With tax season in the rear view mirror, now is the time to take a hard look at your federal and/or state withholdings to ensure next year’s tax bill does not surprise you.
A review is more important than ever
There are a number of tax code changes that will impact the amount of tax you pay next year. So much so, that if you do not forecast your tax obligation now, you may be in for a very unpleasant surprise. This is true because:
No more advance payments for the Child Tax Credit. The one year requirement of the IRS to pay out half of the Child Tax Credit in advance is no longer in place. So you will not only need to plan for this change, it will also impact your tax return.
Child Tax Credits are lower. In addition, the Child Tax Credit amount for each child is rolling back to the 2020 dollar amount of $2,000. This could mean as much as $1,600 in lower credits for each of your children.
Dependent care credits are lower. The dependent care credit is also lower in 2022. So if both you and your spouse work and have daycare expenses, you will need to forecast the impact of this on this year’s tax obligation.
New 1099-K reporting may require estimated tax payments. The IRS will be receiving millions of new informational tax forms reporting activity from those using digital payment platforms. So for those reselling event tickets, using sites like eBay, Esty and Amazon, you will now need to account for all this income. It may now require quarterly estimated tax payments throughout the year.
Be aware of life events. In addition, a change in your situation could create the need to review your withholdings. It could be due to a job change, selling or buying a home, getting married or divorced, or having a birth or death in the family. Whatever the cause, be aware of the potential change and put a sharp pencil to revising your withholdings.
High inflation is impacting everything. Finally, consider the impact of inflation on your situation. This is especially important if you have a small business as higher costs of labor and supplies could dramatically impact your pending tax bill.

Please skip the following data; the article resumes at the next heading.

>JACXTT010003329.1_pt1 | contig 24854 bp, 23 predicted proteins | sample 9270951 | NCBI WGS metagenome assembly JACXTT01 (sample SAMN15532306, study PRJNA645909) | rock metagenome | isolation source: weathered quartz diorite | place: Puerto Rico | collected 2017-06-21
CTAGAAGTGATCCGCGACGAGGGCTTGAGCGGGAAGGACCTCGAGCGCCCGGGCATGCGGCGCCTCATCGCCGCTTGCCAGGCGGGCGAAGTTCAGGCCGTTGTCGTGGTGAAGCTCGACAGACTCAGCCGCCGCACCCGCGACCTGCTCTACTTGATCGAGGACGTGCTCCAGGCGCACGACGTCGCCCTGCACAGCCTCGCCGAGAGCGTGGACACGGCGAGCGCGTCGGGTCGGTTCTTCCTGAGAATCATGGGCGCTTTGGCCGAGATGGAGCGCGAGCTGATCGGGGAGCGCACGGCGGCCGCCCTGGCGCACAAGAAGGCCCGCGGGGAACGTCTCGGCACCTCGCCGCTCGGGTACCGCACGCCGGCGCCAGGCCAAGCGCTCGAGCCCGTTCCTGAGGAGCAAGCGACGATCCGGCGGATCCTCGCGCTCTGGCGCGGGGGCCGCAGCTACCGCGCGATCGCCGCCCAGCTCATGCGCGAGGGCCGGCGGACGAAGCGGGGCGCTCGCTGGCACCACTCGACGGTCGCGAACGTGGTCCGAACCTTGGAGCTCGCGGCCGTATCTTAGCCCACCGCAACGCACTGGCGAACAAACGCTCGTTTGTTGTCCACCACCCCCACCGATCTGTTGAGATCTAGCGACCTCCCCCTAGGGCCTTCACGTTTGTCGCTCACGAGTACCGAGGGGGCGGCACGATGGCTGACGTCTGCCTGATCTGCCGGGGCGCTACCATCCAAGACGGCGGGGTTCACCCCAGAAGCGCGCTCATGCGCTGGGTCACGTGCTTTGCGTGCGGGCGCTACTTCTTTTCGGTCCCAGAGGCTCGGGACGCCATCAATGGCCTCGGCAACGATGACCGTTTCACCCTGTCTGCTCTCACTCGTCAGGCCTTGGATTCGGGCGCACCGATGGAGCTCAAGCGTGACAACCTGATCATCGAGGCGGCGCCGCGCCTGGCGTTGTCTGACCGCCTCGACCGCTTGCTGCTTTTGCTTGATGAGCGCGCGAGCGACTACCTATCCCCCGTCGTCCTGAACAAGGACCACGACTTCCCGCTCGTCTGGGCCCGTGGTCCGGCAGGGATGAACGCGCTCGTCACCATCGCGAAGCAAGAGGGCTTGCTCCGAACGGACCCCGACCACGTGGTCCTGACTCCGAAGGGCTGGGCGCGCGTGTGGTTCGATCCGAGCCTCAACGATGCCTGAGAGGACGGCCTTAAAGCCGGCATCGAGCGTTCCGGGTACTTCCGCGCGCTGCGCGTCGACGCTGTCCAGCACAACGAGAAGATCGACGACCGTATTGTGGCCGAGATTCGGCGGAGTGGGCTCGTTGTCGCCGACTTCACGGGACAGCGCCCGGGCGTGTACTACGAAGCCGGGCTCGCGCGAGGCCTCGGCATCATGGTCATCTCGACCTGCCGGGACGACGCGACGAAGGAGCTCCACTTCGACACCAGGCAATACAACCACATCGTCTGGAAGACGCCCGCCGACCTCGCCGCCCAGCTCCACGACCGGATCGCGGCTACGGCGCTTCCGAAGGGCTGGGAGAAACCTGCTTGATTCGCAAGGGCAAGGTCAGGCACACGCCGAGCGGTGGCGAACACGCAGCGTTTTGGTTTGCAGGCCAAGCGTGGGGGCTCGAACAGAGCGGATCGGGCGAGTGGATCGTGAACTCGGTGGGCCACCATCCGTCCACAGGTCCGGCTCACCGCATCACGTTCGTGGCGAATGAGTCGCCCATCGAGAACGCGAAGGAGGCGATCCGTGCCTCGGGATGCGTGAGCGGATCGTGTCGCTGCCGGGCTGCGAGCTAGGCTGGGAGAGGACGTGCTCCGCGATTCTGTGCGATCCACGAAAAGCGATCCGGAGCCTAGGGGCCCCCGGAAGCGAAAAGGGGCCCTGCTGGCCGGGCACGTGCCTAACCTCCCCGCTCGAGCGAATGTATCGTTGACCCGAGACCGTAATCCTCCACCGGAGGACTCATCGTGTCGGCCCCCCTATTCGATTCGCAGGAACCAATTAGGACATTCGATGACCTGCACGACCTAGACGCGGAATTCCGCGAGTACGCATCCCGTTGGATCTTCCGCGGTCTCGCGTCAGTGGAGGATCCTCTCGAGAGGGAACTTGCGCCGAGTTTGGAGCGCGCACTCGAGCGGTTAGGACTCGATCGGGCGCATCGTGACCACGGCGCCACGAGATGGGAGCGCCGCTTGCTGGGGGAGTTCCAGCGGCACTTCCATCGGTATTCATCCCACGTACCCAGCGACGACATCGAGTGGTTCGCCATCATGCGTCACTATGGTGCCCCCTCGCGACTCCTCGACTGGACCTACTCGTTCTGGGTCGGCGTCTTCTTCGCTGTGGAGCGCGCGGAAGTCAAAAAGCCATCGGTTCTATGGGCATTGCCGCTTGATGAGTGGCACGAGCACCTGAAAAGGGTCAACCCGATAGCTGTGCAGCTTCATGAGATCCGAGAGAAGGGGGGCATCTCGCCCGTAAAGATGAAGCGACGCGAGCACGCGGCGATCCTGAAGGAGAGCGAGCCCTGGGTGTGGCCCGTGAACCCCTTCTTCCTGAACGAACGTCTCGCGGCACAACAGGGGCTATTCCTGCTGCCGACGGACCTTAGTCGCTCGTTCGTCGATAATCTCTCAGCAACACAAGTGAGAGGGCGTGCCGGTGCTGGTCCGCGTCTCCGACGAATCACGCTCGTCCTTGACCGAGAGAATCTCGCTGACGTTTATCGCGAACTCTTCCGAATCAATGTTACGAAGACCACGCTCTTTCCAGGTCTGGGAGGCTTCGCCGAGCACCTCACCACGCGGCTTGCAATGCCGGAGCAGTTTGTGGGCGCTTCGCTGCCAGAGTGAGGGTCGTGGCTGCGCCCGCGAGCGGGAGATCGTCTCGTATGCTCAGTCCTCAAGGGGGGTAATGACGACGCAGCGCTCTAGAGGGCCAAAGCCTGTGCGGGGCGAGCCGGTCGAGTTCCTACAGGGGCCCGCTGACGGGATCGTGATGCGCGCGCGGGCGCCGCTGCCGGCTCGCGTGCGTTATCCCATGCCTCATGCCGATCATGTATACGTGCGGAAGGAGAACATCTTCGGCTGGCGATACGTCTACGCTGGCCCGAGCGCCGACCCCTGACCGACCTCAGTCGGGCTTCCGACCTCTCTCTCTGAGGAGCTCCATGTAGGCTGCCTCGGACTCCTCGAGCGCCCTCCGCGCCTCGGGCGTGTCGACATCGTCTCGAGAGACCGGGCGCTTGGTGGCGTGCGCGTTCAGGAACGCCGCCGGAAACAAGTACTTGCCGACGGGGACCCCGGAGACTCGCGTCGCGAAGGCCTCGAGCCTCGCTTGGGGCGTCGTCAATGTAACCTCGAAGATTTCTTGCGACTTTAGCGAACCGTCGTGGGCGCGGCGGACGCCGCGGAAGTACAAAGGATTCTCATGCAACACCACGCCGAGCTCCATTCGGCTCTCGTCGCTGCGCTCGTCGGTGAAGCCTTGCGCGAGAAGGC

Calculating and making adjustments
Using the IRS calculator. The IRS has an online tool to help you calculate how much you will need to withhold. In order to get an accurate reading, you need to have a copy of your latest paycheck or last quarterly estimated tax filing (Form 1040 ES) and a copy of your last tax return.
The IRS tool is here: IRS Withholding Calculator
Simply follow the tool’s instructions and compare the tool’s recommendation to your current withholdings.
Get expert help if necessary. The IRS recently changed the way it calculates recommended withholdings. While the intent is well intended, many are confused by the change. It is always a good idea to call to review your situation if you have any doubts. But do it now, while there is plenty of time in the year to build the proper withholding amount.
File a new withholding form with your employer. Whether you’re paying too much or too little, you can fix it by filling out a new W-4 form and giving it to your employer. If you’re filing quarterly estimated taxes, you can adjust your next quarter’s estimate in a similar way.
In a perfect tax world, you would not owe too much nor get too large of a refund. Think of overpayments as an interest-free loan the government borrowed from you. Conversely, a shortfall means writing a large check when you file your tax return. That’s a surprise few of us want.